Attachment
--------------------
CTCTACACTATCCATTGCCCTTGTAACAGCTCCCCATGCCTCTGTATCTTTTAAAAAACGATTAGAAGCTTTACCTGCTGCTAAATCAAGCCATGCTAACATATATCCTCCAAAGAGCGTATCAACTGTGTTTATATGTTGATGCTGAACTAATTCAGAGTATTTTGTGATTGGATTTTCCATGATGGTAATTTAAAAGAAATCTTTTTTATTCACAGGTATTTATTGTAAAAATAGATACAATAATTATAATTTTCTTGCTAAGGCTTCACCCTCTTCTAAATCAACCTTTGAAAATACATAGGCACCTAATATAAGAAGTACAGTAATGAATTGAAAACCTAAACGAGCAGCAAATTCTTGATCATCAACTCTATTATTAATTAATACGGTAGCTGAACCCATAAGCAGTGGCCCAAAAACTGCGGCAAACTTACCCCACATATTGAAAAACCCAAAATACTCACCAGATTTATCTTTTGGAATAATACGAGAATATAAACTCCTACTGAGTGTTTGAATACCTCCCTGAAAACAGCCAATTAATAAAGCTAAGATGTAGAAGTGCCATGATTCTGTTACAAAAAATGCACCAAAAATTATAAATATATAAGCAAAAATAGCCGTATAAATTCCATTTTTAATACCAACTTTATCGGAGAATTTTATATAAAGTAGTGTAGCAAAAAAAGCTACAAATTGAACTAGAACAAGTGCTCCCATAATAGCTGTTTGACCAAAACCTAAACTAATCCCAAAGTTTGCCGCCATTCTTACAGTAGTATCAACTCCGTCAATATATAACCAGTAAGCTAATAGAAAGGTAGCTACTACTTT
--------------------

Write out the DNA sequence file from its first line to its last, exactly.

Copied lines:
CTCTACACTATCCATTGCCCTTGTAACAGCTCCCCATGCCTCTGTATCTTTTAAAAAACGATTAGAAGCTTTACCTGCTGCTAAATCAAGCCATGCTAACATATATCCTCCAAAGAGCGTATCAACTGTGTTTATATGTTGATGCTGAACTAATTCAGAGTATTTTGTGATTGGATTTTCCATGATGGTAATTTAAAAGAAATCTTTTTTATTCACAGGTATTTATTGTAAAAATAGATACAATAATTATAATTTTCTTGCTAAGGCTTCACCCTCTTCTAAATCAACCTTTGAAAATACATAGGCACCTAATATAAGAAGTACAGTAATGAATTGAAAACCTAAACGAGCAGCAAATTCTTGATCATCAACTCTATTATTAATTAATACGGTAGCTGAACCCATAAGCAGTGGCCCAAAAACTGCGGCAAACTTACCCCACATATTGAAAAACCCAAAATACTCACCAGATTTATCTTTTGGAATAATACGAGAATATAAACTCCTACTGAGTGTTTGAATACCTCCCTGAAAACAGCCAATTAATAAAGCTAAGATGTAGAAGTGCCATGATTCTGTTACAAAAAATGCACCAAAAATTATAAATATATAAGCAAAAATAGCCGTATAAATTCCATTTTTAATACCAACTTTATCGGAGAATTTTATATAAAGTAGTGTAGCAAAAAAAGCTACAAATTGAACTAGAACAAGTGCTCCCATAATAGCTGTTTGACCAAAACCTAAACTAATCCCAAAGTTTGCCGCCATTCTTACAGTAGTATCAACTCCGTCAATATATAACCAGTAAGCTAATAGAAAGGTAGCTACTACTTT